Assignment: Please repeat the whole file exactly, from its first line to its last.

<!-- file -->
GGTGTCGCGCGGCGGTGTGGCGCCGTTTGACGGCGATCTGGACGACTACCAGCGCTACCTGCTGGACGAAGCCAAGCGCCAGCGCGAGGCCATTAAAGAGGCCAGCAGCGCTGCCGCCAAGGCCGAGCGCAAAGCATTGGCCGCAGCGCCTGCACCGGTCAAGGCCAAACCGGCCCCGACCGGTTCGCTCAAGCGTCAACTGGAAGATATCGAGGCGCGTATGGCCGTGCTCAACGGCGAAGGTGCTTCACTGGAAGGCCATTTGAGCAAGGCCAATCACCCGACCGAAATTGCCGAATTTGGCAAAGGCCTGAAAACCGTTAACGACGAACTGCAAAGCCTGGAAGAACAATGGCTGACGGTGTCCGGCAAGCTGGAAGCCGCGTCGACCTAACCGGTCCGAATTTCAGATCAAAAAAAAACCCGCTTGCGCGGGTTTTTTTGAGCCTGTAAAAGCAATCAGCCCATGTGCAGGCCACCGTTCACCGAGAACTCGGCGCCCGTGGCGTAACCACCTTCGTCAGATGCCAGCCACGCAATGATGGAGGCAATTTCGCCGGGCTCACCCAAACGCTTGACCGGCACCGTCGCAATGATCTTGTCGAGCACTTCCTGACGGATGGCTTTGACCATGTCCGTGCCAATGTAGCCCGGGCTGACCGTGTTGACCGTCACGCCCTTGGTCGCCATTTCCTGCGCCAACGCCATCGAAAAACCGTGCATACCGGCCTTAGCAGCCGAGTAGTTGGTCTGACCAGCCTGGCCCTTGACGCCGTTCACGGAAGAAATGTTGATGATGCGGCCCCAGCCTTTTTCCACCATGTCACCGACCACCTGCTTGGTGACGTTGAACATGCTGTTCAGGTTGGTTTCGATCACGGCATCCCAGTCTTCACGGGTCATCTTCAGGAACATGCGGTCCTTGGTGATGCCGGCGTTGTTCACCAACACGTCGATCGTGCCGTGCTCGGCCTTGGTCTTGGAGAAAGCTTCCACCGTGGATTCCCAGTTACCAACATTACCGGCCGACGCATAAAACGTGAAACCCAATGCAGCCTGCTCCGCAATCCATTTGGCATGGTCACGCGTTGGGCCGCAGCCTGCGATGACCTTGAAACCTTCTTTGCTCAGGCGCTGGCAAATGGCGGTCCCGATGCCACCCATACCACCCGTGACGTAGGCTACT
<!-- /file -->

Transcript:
GGTGTCGCGCGGCGGTGTGGCGCCGTTTGACGGCGATCTGGACGACTACCAGCGCTACCTGCTGGACGAAGCCAAGCGCCAGCGCGAGGCCATTAAAGAGGCCAGCAGCGCTGCCGCCAAGGCCGAGCGCAAAGCATTGGCCGCAGCGCCTGCACCGGTCAAGGCCAAACCGGCCCCGACCGGTTCGCTCAAGCGTCAACTGGAAGATATCGAGGCGCGTATGGCCGTGCTCAACGGCGAAGGTGCTTCACTGGAAGGCCATTTGAGCAAGGCCAATCACCCGACCGAAATTGCCGAATTTGGCAAAGGCCTGAAAACCGTTAACGACGAACTGCAAAGCCTGGAAGAACAATGGCTGACGGTGTCCGGCAAGCTGGAAGCCGCGTCGACCTAACCGGTCCGAATTTCAGATCAAAAAAAAACCCGCTTGCGCGGGTTTTTTTGAGCCTGTAAAAGCAATCAGCCCATGTGCAGGCCACCGTTCACCGAGAACTCGGCGCCCGTGGCGTAACCACCTTCGTCAGATGCCAGCCACGCAATGATGGAGGCAATTTCGCCGGGCTCACCCAAACGCTTGACCGGCACCGTCGCAATGATCTTGTCGAGCACTTCCTGACGGATGGCTTTGACCATGTCCGTGCCAATGTAGCCCGGGCTGACCGTGTTGACCGTCACGCCCTTGGTCGCCATTTCCTGCGCCAACGCCATCGAAAAACCGTGCATACCGGCCTTAGCAGCCGAGTAGTTGGTCTGACCAGCCTGGCCCTTGACGCCGTTCACGGAAGAAATGTTGATGATGCGGCCCCAGCCTTTTTCCACCATGTCACCGACCACCTGCTTGGTGACGTTGAACATGCTGTTCAGGTTGGTTTCGATCACGGCATCCCAGTCTTCACGGGTCATCTTCAGGAACATGCGGTCCTTGGTGATGCCGGCGTTGTTCACCAACACGTCGATCGTGCCGTGCTCGGCCTTGGTCTTGGAGAAAGCTTCCACCGTGGATTCCCAGTTACCAACATTACCGGCCGACGCATAAAACGTGAAACCCAATGCAGCCTGCTCCGCAATCCATTTGGCATGGTCACGCGTTGGGCCGCAGCCTGCGATGACCTTGAAACCTTCTTTGCTCAGGCGCTGGCAAATGGCGGTCCCGATGCCACCCATACCACCCGTGACGTAGGCTACT